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Clam Digging Guide 2019

At the beginning of spring, you may notice clusters of people digging at the mouth of the Muromigawa River. They’re not panning for gold, but for something much tastier – clams! In Japan, shiohigari (digging for clams) is a popular leisure activity for families and groups of friends, who comb the beaches for clams before taking home their spoils to cook. The season runs from the end of March to early June, and it’s a popular activity over Golden Week. Enjoy a day of shiohigari at the beach, playing in the mud and challenging your friends to clam-hunting contests! Read on for our complete guide to shiohigari – especially the warnings and dos and don’ts.


Though clams are in season from mid-March to late May, the prime clam-hunting time is April to May. The beaches are most crowded during Golden Week (Apr. 29 to May 6 in 2019) and all the biggest clams are snatched up by the end, so we recommend going before then. The early clam-digger catches the fattest clams!

The absolute best time to go clam digging is at spring tide (the tide just after a new or full moon). This year, spring tides will occur on:
• 4/17 (Wed.) ~  4/24 (Wed.)
• 5/2 (Thu.) ~ 5/9 (Thu.), 5/16 (Thu.) ~ 5/23 (Thu.)

How to Check the Tides

When it comes to clam digging, the tides are all important. There are two ‘golden hours’ for shiohigari: the two hours around low tide. We recommend getting to the beach just as the tide starts pulling out and finishing up your shiohigari fun by low tide. This website has predicted the prime clam-picking times for April. We’ve prepared the same information below with an English translation. Find your desired shiohigari date in the central column, and then read along to find the best time of day to go (dark blue denotes the best picking times).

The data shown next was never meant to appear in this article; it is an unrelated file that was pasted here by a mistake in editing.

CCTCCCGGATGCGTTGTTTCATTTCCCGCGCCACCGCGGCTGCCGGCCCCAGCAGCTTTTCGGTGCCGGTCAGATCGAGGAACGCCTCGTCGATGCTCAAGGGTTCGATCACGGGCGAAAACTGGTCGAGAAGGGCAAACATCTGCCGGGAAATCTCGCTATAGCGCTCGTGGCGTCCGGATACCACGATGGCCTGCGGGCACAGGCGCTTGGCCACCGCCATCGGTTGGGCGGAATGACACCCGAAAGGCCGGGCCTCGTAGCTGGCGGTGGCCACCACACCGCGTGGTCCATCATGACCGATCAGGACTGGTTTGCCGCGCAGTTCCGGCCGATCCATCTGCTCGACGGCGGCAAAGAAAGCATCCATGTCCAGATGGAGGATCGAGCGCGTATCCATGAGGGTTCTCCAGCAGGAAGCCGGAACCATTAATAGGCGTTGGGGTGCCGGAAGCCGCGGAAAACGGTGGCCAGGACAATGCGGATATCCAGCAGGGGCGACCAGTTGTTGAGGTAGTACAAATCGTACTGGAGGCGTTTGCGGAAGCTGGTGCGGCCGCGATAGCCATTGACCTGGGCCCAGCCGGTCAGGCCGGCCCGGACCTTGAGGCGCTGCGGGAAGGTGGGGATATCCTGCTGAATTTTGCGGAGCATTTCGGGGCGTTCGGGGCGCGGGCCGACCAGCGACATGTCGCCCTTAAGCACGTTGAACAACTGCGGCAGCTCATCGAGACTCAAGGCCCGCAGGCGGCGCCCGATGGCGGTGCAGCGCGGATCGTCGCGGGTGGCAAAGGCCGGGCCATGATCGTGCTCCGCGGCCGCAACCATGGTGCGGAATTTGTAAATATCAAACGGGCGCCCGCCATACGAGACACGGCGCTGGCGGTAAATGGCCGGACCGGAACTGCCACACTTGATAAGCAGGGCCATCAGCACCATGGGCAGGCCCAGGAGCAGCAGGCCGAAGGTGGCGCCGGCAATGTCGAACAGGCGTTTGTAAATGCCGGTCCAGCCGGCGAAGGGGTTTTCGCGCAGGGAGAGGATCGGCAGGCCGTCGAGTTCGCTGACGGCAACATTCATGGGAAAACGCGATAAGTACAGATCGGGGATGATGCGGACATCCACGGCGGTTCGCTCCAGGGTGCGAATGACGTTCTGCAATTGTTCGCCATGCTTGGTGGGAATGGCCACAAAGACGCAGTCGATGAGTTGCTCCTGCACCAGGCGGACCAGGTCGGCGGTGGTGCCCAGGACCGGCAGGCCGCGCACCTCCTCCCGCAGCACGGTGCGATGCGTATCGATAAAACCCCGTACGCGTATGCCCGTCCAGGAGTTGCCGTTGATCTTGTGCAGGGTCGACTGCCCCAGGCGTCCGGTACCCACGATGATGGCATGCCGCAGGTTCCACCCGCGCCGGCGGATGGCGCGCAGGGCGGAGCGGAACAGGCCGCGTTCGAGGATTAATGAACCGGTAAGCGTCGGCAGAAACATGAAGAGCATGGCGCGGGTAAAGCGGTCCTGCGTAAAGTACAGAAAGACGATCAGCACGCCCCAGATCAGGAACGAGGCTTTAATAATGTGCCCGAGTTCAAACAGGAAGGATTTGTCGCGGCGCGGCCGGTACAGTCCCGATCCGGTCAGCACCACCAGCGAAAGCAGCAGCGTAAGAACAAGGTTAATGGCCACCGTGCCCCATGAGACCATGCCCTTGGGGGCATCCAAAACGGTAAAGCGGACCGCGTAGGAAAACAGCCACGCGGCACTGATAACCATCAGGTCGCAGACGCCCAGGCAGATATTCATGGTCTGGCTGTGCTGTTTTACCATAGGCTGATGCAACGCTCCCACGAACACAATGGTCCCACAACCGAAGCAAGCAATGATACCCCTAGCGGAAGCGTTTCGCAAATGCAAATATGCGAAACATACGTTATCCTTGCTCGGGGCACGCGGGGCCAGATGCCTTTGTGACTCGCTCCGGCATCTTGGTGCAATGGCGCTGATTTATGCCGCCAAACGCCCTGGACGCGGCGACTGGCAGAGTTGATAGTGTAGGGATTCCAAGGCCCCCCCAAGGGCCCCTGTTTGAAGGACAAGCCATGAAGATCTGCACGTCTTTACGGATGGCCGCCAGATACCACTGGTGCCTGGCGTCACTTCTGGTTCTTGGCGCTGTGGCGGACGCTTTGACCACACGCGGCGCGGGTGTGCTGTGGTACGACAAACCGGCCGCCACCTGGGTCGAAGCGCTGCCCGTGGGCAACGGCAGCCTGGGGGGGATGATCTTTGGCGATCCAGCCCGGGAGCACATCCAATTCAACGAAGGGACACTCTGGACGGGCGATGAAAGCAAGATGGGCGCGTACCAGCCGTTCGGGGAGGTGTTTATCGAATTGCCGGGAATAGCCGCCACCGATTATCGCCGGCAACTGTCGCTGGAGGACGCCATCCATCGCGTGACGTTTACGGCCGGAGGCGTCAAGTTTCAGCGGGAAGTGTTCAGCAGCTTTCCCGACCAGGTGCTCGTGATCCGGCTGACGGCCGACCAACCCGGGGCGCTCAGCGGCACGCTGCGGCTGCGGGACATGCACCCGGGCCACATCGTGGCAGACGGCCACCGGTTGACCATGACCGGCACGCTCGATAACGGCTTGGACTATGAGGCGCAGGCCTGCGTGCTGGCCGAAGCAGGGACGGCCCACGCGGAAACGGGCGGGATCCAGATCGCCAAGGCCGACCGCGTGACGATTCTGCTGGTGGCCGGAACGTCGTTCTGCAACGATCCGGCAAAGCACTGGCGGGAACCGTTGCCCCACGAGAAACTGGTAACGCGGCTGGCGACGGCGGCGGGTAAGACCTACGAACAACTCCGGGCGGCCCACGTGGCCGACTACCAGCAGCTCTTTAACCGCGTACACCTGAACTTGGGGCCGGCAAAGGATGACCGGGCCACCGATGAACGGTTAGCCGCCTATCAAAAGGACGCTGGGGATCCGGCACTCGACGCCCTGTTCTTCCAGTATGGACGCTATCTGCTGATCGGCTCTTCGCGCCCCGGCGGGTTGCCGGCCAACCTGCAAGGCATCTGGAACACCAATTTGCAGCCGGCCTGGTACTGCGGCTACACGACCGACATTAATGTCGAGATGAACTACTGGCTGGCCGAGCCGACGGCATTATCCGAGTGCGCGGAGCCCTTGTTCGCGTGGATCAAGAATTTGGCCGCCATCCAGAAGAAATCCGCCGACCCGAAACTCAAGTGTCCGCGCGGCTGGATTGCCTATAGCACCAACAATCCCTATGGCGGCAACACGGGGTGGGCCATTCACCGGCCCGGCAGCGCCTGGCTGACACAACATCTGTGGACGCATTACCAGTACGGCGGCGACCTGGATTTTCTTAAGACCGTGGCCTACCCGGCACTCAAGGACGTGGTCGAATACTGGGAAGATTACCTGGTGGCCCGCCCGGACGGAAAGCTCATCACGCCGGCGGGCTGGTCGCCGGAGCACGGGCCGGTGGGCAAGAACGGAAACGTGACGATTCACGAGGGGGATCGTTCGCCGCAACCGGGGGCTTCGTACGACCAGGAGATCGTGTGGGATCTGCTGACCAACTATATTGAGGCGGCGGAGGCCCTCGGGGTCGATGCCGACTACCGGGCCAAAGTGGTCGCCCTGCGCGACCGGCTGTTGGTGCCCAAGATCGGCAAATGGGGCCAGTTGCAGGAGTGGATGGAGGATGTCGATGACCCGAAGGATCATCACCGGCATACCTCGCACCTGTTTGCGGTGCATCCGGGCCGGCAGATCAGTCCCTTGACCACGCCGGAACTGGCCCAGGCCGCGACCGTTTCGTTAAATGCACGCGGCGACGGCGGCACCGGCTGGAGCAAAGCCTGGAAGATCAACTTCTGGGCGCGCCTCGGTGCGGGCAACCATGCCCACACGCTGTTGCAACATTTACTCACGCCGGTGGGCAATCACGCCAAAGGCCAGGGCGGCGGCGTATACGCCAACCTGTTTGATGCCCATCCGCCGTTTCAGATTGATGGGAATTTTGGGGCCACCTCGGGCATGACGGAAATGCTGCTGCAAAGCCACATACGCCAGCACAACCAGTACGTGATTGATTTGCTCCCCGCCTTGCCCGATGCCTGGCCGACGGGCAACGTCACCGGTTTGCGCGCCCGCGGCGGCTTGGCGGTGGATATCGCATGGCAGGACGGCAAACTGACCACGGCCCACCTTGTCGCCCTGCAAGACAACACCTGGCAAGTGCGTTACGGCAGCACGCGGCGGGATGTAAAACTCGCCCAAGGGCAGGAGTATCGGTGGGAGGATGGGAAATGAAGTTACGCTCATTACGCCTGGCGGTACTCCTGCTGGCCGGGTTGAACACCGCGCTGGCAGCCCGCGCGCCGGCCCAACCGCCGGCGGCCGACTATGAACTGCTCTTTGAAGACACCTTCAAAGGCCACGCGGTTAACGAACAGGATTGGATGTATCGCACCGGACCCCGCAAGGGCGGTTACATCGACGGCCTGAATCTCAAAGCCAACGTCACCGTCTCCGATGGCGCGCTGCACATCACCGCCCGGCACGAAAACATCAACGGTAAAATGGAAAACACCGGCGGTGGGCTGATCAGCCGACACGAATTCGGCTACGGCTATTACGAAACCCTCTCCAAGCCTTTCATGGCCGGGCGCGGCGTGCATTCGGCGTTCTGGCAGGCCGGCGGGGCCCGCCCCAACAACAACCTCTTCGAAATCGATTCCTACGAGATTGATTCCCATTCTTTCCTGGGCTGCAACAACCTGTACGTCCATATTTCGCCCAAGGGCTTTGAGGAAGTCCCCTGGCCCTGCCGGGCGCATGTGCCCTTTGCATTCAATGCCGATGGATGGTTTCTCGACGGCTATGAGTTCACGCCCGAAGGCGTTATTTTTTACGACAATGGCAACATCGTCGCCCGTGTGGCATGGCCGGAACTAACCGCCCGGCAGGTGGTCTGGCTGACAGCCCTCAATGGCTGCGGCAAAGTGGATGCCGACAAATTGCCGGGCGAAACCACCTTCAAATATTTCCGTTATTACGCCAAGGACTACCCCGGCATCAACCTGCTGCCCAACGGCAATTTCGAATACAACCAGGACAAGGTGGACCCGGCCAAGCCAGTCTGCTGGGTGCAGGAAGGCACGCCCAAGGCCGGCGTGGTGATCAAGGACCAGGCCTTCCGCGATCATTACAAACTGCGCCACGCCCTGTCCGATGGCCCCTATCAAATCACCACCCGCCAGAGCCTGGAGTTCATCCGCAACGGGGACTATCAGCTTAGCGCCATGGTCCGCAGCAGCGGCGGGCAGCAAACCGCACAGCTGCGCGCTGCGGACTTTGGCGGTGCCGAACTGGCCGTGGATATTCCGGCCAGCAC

Handy Tools

Hand rake

Digging up sand with your hands is no day at the beach! So use a hand rake to break up the compacted sand and make it easier to dig. But do it carefully – you don’t want to damage you bounty!

Thick rubber gloves
Master clam-diggers often don’t bother with the hoe, but instead wear protective gloves.

Rubber boots

Shiohigari beaches can often be quite rocky and dangerous, so make sure to wear shoes which protect your feet, like rubber boots.

It can get very hot during shiohigari season – bring a hat and some sunscreen for good measure.

Towel and clothings to change
When the fun is over, you’ll usually find yourself covered in sweat, mud, sand and water! So bring a towel and a spare change of clothes.

Cooler box and ice

You’ll need to keep your clams alive until you get home, so bring a cooler and some ice to keep your clams fresh until you can put them in the pan.

Empty bottle

When it’s time to start cooking your clams, you’ll need to rinse off the sand. It’s best to do so using seawater from where the clams lived; so take an empty bottle to the beach and fill it in the sea.

Often local fisheries insist you buy or give you a bag to put your clams in, but a bucket tends to be handier, so best bring one along anyway.

Hoe and salt
If you’re after Gould’s razor shells, you’ll need a hoe and salt (see below).

How to Dig Clams